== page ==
In the east wall of the chapel are two brackets, each carved with an angel bearing a shield, one on each side of the east window. The roof retains much of its late 15th-century woodwork.
The nave, of which the axial line is about 6 ft. south of that of the chancel, has a 13th-century arch at the north-east and south-east, opening into the chapels west of the transepts. Both bases and capitals of the arch on the south side are modern, but on the north side the bases are old. The responds are half-octagonal, and the arches are two-centred, of three chamfered orders. There are three two-centred modern windows of three lights, with tracery of three quatrefoils, in the north and in the south walls. The north door, which is much repaired, is of the 15th century, and the south doorway is modern. To the north of the chancel arch is a moulded piscina of the late 14th century. In the roof are six small modern dormer lights.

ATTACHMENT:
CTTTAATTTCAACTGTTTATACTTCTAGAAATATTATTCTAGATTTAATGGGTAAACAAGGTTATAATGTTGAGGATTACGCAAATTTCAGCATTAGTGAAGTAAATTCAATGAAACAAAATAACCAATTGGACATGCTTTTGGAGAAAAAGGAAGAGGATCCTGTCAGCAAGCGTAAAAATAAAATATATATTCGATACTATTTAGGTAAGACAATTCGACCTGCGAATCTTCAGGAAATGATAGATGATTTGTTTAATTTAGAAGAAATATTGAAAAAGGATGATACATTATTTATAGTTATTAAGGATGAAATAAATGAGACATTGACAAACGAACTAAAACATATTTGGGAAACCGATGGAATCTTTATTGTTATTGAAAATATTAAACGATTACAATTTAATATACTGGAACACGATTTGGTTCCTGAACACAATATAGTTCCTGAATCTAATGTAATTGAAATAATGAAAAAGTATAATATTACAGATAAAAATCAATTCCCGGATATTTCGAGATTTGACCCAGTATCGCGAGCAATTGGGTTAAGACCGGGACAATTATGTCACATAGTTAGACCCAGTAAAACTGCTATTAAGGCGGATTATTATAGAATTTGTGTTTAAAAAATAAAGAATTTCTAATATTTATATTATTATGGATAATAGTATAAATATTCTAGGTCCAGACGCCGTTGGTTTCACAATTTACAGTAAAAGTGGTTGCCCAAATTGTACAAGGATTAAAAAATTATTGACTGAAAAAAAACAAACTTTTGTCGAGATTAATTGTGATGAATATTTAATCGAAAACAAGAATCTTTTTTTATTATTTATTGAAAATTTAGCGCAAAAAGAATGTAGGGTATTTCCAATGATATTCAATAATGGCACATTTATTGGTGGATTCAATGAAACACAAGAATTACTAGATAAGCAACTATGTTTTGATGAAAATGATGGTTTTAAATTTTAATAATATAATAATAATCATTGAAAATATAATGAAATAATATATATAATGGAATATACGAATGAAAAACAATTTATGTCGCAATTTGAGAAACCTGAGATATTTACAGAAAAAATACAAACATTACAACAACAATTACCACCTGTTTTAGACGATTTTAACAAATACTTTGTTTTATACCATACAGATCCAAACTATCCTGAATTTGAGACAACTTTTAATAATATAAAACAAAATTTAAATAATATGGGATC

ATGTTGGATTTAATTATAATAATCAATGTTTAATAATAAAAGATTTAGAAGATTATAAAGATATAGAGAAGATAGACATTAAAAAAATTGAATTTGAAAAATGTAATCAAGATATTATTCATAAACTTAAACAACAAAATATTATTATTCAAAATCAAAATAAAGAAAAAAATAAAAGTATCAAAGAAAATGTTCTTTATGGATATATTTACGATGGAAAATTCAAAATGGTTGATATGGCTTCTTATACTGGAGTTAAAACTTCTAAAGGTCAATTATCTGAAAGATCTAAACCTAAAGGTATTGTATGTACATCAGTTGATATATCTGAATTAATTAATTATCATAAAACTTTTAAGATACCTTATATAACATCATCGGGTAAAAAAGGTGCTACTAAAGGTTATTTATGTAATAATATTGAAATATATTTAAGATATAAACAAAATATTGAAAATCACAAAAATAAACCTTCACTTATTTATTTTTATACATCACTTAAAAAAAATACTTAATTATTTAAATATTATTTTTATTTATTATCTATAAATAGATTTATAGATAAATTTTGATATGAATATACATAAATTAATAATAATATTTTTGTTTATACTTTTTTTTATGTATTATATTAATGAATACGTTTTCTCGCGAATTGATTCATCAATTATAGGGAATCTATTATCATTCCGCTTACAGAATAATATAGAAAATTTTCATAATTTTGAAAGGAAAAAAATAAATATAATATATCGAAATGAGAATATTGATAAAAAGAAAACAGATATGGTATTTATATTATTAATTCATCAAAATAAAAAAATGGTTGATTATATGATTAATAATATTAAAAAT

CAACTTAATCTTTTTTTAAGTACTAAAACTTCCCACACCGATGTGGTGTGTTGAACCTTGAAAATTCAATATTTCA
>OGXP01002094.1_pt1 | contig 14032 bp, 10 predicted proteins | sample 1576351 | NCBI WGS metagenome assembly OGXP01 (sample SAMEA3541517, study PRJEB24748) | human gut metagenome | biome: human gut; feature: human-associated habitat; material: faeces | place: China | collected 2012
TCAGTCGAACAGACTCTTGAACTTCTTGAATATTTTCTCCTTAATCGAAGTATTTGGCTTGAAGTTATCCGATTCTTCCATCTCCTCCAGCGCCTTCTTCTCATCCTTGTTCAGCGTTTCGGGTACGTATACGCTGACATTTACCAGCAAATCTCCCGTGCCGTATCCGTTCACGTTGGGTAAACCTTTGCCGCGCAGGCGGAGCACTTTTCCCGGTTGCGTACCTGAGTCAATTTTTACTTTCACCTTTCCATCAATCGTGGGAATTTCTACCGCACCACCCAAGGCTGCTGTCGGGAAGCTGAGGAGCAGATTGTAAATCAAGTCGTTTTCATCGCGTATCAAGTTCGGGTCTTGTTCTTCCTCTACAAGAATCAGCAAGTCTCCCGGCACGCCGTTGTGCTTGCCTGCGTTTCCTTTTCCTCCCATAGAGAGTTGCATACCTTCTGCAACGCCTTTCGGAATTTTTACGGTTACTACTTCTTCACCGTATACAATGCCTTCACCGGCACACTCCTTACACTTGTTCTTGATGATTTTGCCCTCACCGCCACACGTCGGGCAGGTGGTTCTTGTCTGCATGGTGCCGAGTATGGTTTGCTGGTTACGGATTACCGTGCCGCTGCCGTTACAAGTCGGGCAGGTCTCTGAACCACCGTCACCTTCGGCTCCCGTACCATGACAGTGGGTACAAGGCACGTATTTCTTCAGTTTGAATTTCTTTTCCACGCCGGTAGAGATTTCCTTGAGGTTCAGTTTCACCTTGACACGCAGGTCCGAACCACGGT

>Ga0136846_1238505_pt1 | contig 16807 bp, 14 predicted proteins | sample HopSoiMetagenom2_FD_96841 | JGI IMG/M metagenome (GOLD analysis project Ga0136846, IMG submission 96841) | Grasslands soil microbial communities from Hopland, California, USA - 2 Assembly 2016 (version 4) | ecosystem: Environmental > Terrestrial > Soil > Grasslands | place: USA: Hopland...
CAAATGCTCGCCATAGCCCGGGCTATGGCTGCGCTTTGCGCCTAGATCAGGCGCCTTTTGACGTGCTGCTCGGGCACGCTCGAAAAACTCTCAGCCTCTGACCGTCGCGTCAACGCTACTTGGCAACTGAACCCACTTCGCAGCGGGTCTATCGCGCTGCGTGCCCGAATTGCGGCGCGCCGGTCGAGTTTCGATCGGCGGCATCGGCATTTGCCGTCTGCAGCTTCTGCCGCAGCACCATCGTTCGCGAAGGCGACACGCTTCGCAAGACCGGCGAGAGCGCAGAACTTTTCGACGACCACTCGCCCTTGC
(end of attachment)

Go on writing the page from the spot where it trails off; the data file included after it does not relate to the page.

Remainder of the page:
The north transept has a north window of four trefoiled lights with tracery above; it is possibly of the 15th century, but has been wholly restored. Below it is a doorway with a two-centred head. In the west wall is a 15th-century doorway leading to the vestry, which is modern, with a two-light window in the north wall and an exterior doorway and another two-light window in the west wall. To the south of the doorway from the transept is a semi-arch or flying buttress of the 13th century. The chapel, which opens to the transept through the semi-arch, has a modern west window of two lights.